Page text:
$R_n = y_n - Y_n ,$
where Yn is the value actually computed from the given numerical method. The absolute value of the total error in computing $$\phi (x_n )$$ is given by
\begin{align*} \left\vert \phi (x_n ) - Y_n \right\vert &= \left\vert \phi (x_n ) -y_n + y_n - Y_n \right\vert \le \left\vert \phi (x_n ) - y_n \right\vert + \left\vert y_n - Y_n \right\vert \\ &\le \left\vert E_n \right\vert + \left\vert R_n \right\vert . \end{align*}

Therefore, the total error is bounded by the sum of the absolute values of the global truncation and round-off errors. The round-off error is very difficult to analyze and it is beyond of the scope of our topic. To estimate the global error, we need one more definition.

As we carry the solution over many steps we would expect the values yn and $$\phi (x_n )$$ to diverge further and further apart. The local truncation error is concerned only with the direvgence produced within the present step so that it is appropriate to reinitialize yn to the value of $$\phi (x_{n} )$$ in studying this source of error. The corresponding solution to the initial value problem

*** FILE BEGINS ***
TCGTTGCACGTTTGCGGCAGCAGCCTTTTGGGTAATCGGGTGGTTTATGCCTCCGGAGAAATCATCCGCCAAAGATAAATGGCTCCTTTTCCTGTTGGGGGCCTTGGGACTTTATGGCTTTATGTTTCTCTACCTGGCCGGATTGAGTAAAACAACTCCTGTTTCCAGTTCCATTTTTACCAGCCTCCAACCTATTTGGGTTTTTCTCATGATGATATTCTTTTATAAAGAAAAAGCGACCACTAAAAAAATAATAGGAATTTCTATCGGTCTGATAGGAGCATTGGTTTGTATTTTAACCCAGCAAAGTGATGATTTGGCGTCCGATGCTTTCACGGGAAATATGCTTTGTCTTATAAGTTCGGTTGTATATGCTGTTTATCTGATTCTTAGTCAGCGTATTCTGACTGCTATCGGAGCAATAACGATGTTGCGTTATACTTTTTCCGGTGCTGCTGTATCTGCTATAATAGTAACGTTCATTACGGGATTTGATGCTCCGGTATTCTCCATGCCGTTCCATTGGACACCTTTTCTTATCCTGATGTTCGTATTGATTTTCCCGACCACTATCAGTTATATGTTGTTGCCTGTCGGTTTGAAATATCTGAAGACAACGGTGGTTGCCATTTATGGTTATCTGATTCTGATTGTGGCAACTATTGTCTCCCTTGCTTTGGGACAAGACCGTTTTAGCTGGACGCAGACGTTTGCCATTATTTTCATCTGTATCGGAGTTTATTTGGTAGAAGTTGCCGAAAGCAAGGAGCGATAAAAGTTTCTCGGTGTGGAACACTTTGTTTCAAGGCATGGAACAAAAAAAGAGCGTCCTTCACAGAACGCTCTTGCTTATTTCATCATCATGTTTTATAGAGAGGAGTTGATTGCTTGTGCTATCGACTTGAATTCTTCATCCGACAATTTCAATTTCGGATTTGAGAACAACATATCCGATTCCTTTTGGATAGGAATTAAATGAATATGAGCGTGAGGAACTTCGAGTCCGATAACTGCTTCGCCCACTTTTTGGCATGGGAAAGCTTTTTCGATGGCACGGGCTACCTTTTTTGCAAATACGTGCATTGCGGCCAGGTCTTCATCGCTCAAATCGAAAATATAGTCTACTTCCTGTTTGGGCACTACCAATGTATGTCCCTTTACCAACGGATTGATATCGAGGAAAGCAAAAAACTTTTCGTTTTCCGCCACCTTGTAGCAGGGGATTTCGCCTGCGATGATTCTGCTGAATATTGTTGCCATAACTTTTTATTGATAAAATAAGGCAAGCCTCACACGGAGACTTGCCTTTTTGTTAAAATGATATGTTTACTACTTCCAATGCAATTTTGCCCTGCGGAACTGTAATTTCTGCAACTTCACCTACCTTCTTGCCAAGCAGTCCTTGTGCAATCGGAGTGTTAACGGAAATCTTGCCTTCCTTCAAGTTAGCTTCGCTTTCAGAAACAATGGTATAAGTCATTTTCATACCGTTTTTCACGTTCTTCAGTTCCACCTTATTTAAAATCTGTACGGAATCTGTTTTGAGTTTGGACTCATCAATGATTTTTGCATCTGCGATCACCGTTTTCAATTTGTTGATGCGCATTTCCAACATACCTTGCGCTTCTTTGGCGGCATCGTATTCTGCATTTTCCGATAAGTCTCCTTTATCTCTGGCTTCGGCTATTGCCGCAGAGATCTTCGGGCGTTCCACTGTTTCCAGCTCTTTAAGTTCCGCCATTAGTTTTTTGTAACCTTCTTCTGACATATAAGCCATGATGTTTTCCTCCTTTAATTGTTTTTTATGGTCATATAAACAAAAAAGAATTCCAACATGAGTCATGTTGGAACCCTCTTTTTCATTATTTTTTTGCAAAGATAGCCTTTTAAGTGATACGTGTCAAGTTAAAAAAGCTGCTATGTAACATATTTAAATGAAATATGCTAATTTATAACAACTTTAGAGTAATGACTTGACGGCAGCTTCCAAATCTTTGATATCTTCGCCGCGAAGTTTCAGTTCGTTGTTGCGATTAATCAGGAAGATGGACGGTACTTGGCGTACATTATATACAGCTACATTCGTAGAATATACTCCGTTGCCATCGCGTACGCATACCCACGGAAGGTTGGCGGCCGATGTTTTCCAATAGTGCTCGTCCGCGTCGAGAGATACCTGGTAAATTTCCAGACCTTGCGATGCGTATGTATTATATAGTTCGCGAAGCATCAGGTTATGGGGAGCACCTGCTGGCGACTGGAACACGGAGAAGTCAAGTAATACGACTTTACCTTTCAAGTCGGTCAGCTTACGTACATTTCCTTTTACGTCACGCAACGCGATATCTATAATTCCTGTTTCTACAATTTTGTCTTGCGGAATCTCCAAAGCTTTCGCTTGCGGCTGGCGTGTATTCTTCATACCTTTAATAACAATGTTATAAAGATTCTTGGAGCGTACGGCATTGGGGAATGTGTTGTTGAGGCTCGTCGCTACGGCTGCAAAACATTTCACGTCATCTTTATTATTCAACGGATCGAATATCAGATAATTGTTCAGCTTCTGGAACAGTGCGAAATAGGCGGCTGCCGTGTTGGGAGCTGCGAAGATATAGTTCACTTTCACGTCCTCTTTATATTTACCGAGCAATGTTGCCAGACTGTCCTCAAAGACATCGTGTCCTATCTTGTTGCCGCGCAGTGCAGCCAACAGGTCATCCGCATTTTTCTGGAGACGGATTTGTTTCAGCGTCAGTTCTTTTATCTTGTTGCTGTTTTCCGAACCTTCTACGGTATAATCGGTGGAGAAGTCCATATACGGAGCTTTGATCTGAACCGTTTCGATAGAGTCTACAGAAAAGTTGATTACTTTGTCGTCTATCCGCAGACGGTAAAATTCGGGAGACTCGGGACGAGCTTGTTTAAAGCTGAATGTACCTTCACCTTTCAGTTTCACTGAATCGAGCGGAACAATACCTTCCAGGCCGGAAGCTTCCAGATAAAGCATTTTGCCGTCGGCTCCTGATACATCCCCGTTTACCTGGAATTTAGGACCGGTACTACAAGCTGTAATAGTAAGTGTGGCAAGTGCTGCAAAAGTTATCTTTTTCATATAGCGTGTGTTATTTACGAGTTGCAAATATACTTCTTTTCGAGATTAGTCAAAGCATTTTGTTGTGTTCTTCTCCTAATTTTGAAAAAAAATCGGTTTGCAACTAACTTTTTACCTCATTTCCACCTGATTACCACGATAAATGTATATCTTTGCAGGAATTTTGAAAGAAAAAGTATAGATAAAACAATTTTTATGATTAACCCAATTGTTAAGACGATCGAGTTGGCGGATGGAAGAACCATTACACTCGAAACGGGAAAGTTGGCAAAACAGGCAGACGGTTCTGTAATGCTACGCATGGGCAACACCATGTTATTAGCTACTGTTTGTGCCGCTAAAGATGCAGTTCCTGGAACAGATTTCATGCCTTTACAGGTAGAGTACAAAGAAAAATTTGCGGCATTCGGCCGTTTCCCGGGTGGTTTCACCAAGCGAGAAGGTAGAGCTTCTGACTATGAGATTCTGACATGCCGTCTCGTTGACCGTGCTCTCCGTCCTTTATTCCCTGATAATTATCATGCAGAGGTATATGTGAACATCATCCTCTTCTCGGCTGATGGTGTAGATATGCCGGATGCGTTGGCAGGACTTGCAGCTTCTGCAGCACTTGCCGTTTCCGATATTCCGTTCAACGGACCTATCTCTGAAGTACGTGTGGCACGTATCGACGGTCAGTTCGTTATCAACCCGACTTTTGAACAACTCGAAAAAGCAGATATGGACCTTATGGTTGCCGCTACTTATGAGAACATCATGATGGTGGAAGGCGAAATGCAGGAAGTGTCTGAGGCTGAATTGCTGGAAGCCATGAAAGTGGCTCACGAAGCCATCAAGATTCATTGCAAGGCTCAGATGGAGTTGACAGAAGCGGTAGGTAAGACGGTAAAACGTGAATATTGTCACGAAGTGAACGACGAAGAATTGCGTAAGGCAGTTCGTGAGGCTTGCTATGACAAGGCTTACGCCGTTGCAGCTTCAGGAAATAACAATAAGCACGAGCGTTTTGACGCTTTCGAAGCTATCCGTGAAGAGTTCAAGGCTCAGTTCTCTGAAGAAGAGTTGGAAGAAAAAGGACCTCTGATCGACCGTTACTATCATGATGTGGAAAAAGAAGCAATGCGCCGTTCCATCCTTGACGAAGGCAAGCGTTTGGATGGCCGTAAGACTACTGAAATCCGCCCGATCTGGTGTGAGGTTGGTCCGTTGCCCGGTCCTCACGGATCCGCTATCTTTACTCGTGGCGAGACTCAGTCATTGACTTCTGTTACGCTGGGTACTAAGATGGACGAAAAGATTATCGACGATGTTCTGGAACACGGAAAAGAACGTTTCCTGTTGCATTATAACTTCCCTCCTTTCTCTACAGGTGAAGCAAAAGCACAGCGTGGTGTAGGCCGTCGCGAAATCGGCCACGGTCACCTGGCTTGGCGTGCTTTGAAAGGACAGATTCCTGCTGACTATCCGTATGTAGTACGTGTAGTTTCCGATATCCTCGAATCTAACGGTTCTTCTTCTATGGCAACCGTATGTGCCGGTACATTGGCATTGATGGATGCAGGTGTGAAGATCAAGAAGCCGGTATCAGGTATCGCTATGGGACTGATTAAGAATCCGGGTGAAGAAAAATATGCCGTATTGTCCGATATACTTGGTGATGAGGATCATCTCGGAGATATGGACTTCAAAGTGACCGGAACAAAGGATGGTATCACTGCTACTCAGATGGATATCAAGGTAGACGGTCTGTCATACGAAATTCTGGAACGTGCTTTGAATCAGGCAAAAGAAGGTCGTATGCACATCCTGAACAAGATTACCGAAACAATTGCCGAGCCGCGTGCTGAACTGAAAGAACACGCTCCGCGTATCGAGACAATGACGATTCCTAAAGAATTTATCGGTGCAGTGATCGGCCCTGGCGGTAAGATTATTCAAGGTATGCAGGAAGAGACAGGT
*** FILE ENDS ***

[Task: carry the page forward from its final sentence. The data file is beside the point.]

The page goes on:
$u' = f(x,u) , \qquad u(x_{n} ) = y_{n}$
on the mesh interval $$[x_{n} , x_{n+1} ]$$ is called the reference solution. So the difference $$u( x_{n+1} ) - y_{n+1} = h\, T_n (h)$$ is called the local truncation error. We say that the truncation error is of order p > 0 if $$T_n (h) = O \left( h^p \right) ,$$ that is, $$\left\vert T_n (h) \right\vert \le K\, h^p$$ for some positive constant K (not depending on h but on the slope function).

# 3.0.2. Fundamental Inequality

We start with estimating elements of sequences.